A summary discussion
Bonnie Clementsson

– that an opportunity for change comes about. When single individuals or entire groups challenge social regulatory frameworks through speech or action, this leads to a questioning of the legitimacy of basic normative values, and the result of that is a renegotiation of the boundaries of the relevant norms. In the process of negotiation that ensues, cultural ideas and ideals which the actors take as their point of departure – and which they perceive to be relevant in the context – are made visible. These negotiations can lead either to the re-establishing of the

in Incest in Sweden, 1680–1940
Open Access (free)
Bonnie Clementsson

. 15 During the Middle Ages, this possibility was almost exclusively used by members of the nobility. 16 In addition, people from the very top of society – both abroad and in Sweden – used the same regulatory framework in order to wriggle out of an unwanted marriage after the event. 17 After the Reformation, the right to grant dispensations for marriages between relatives was transferred to the Swedish

in Incest in Sweden, 1680–1940
Open Access (free)
Bonnie Clementsson

prohibited degrees of kinship, the regulatory framework was challenged; and in the trial that followed, any alternative assessments of the crime that might have existed in society became visible. Using the terminology of Karin Hassan Jansson, one may call this a struggle for the definition of a shared norm, where the defendants, the judges, and any witnesses were negotiating with one another. An analysis of the judgement-book material entails certain risks that must be borne in mind. The negotiations in the courtroom were not conducted among equals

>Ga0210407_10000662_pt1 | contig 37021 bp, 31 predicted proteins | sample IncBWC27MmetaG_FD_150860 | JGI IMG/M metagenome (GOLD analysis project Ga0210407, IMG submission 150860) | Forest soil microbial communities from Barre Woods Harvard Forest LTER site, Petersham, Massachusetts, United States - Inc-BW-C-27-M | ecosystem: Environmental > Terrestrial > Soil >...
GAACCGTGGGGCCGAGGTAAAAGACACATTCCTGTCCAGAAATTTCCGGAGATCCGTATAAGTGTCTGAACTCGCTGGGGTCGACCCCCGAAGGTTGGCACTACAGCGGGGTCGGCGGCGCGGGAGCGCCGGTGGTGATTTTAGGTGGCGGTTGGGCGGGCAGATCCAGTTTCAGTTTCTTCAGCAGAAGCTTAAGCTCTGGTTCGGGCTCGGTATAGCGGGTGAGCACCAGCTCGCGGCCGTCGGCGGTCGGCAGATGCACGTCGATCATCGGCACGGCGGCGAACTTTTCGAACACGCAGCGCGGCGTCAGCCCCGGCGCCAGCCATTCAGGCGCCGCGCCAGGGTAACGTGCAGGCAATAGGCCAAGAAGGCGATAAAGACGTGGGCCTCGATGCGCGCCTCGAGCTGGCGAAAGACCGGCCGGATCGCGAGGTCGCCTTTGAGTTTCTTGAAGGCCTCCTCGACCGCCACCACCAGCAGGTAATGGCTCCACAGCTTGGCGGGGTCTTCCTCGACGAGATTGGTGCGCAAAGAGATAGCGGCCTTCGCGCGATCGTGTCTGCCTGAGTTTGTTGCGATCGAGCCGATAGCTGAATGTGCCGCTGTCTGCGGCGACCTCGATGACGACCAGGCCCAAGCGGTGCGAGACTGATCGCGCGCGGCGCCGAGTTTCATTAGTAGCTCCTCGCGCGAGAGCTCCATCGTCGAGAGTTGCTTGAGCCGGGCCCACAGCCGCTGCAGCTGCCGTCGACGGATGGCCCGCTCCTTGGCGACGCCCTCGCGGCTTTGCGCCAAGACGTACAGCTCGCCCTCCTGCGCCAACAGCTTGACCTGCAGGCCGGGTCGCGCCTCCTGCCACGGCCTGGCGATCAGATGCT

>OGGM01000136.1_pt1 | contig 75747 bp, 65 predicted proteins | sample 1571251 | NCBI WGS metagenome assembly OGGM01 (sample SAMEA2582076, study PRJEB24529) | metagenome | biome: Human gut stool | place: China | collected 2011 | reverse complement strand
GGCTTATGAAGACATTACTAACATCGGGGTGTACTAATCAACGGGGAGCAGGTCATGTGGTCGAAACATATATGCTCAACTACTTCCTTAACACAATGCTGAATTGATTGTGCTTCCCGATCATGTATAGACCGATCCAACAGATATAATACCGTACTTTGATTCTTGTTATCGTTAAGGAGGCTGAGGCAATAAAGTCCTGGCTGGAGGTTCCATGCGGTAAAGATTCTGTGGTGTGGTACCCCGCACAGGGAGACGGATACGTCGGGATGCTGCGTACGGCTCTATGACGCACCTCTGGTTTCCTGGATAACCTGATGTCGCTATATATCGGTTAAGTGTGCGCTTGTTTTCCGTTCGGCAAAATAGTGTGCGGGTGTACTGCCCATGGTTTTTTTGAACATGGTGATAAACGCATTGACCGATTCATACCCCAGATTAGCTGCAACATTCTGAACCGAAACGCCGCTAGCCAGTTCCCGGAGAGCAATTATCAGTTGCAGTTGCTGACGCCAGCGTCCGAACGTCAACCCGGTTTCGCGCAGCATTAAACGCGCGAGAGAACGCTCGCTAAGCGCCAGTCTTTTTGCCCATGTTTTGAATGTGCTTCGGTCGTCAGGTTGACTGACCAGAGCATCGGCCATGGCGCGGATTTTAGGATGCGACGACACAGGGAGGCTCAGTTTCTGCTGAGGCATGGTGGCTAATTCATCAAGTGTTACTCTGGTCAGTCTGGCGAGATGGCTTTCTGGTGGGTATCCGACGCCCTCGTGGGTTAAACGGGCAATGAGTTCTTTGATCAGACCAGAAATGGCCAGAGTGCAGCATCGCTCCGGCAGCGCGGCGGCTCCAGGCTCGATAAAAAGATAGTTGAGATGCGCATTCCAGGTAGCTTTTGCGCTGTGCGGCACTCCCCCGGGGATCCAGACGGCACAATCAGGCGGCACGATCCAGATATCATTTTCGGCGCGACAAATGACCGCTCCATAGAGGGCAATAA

in Incest in Sweden, 1680–1940
Bonnie Clementsson

nonconformist groups questioned the prevailing religious compulsory system. As a result, the regulatory frameworks of several religious rites that had previously been obligatory, for instance communion and christenings, were loosened. 5 In 1908, civil marriage was introduced as an alternative to church weddings. 6 The balance of power between the sexes changed as well. Various reforms boosted women's opportunities to support themselves

in Incest in Sweden, 1680–1940
A national ethics committee and bioethics during the 1990s
Duncan Wilson